Background The COVID-19 pandemic continues to adversely affect the U.S., which leads globally in total cases and deaths. As COVID-19 vaccines are under development, public health officials and policymakers need to create strategic vaccine-acceptance messaging to effectively control the pandemic and prevent thousands of additional deaths. Methods Using an online platform, we surveyed the U.S. adult population in May 2020 to understand risk perceptions about the COVID-19 pandemic, acceptance of a COVID-19 vaccine, and trust in sources of information. These factors were compared across basic demographics. Findings Of the 672 participants surveyed, 450 (67%) said they would accept a COVID-19 vaccine if it is recommended for them. Males (72%) compared to females, older adults (≥55 years; 78%) compared to younger adults, Asians (81%) compared to other racial and ethnic groups, and college and/or graduate degree holders (75%) compared to people with less than a college degree were more likely to accept the vaccine. When comparing reported influenza vaccine uptake to reported acceptance of the COVID-19 vaccine: 1) participants who did not complete high school had a very low influenza vaccine uptake (10%), while 60% of the same group said they would accept the COVID-19 vaccine; 2) unemployed participants reported lower influenza uptake and lower COVID-19 vaccine acceptance when compared to those employed or retired; and, 3) Black Americans reported lower influenza vaccine uptake and lower COVID-19 vaccine acceptance than all other racial groups reported in our study. Lastly, we identified geographic differences with Department of Health and Human Services (DHHS) regions 2 (New York) and 5 (Chicago) reporting less than 50 percent COVID-19 vaccine acceptance. Interpretation Although our study found a 67% acceptance of a COVID-19 vaccine, there were noticeable demographic and geographical disparities in vaccine acceptance. Before a COVID-19 vaccine is introduced to the U.S., public health officials and policymakers must prioritize effective COVID-19 vaccine-acceptance messaging for all Americans, especially those who are most vulnerable.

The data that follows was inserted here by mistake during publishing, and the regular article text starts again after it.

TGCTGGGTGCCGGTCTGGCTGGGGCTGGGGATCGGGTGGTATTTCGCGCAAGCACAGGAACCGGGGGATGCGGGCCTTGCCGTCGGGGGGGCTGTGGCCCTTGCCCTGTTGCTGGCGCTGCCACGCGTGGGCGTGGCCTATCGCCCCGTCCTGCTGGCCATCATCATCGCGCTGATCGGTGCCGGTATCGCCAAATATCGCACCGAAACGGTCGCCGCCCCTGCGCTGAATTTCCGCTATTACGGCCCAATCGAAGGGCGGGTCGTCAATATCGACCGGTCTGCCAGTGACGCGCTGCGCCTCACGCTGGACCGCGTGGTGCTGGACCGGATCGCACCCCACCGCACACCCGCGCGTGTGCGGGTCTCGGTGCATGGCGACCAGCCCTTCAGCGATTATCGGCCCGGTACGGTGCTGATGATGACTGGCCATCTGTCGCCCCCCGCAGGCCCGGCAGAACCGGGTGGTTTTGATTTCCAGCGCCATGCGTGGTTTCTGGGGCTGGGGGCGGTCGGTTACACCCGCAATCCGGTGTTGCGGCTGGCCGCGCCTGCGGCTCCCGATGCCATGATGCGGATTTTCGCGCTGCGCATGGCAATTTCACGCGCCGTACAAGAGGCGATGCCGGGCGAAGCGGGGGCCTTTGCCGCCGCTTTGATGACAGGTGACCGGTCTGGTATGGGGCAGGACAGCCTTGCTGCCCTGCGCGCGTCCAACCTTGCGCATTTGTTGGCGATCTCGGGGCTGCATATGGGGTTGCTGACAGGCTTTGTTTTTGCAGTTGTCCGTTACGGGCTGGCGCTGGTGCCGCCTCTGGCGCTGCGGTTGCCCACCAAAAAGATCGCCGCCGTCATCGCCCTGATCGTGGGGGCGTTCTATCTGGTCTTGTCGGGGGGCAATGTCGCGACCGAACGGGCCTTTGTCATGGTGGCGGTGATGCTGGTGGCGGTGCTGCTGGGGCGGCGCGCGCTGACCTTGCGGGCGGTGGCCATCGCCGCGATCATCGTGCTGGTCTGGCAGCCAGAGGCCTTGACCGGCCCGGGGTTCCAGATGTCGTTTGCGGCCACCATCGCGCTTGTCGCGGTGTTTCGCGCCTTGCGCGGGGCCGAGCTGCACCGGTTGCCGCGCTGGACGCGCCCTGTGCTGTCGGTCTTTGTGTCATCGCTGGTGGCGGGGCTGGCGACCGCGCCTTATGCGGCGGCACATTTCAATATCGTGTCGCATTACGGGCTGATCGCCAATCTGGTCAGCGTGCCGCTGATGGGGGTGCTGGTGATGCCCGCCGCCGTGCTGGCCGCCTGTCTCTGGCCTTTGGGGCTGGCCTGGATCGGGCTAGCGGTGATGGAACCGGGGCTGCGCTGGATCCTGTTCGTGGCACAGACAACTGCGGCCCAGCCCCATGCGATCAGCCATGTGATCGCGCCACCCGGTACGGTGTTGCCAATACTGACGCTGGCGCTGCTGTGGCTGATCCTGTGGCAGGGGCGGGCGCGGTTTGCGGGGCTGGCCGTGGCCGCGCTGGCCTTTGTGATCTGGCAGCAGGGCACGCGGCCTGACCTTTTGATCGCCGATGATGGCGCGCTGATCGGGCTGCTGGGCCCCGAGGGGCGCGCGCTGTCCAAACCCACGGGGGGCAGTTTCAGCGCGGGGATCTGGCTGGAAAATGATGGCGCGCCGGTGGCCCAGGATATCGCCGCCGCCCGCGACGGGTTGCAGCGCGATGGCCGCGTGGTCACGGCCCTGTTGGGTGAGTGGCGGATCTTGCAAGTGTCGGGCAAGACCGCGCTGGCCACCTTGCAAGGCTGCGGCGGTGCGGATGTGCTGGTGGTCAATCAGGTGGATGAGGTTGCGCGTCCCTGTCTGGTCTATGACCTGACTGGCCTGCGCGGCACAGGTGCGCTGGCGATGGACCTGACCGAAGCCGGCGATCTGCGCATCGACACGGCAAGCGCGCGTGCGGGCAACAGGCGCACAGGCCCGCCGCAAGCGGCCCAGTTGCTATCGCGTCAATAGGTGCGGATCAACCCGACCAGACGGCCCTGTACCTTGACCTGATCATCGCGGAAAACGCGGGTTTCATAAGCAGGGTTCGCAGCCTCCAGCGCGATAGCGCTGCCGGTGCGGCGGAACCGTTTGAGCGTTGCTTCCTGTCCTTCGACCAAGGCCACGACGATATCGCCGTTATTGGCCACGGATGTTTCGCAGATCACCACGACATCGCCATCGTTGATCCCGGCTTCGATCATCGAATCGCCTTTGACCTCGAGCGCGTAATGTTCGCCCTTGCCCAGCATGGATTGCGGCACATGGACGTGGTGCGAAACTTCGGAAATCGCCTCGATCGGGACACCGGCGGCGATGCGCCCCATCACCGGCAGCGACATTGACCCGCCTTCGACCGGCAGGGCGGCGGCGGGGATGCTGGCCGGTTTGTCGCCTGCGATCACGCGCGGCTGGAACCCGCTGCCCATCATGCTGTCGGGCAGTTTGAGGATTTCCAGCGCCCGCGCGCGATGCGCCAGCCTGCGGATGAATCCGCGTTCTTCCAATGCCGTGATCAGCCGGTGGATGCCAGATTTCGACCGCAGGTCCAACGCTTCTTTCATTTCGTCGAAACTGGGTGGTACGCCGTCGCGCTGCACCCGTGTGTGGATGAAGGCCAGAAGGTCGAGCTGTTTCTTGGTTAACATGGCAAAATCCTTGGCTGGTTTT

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                Author and article information

                Contributors
                Role: Academic Editor
                Journal
                Vaccines (Basel)
                Vaccines (Basel)
                vaccines
                Vaccines
                MDPI
                2076-393X
                03 February 2021
                February 2021
                : 9
                : 2
                Affiliations
                [1 ]Department of Internal Medicine, University of New Mexico Health Sciences Center, Albuquerque, NM 87106, USA; rshekhar@ 123456salud.unm.edu (R.S.); supadhyay@ 123456salud.unm.edu (S.U.); ebarrett@ 123456salud.unm.edu (E.B.); spal@ 123456salud.unm.edu (S.P.)
                [2 ]Department of Medicine, University Hospitals, Case Western Reserve University, Cleveland, OH 44139, USA; mriganka.singh@ 123456uhhospitals.org
                [3 ]Department of Medicine, Division of Hospital Medicine, University of Texas Health San Antonio, San Antonio, TX 78229, USA; kottewar@ 123456uthscsa.edu
                [4 ]Data Analyst, University of New Mexico Health Sciences Center, Albuquerque, NM 87106, USA; hmir@ 123456salud.unm.edu
                Author notes
                Article
                vaccines-09-00119
                10.3390/vaccines9020119
                7913135
                33546165
                © 2021 by the authors.

                Licensee MDPI, Basel, Switzerland. This article is an open access article distributed under the terms and conditions of the Creative Commons Attribution (CC BY) license ( http://creativecommons.org/licenses/by/4.0/).

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                covid-19, vaccine, healthcare workers, united states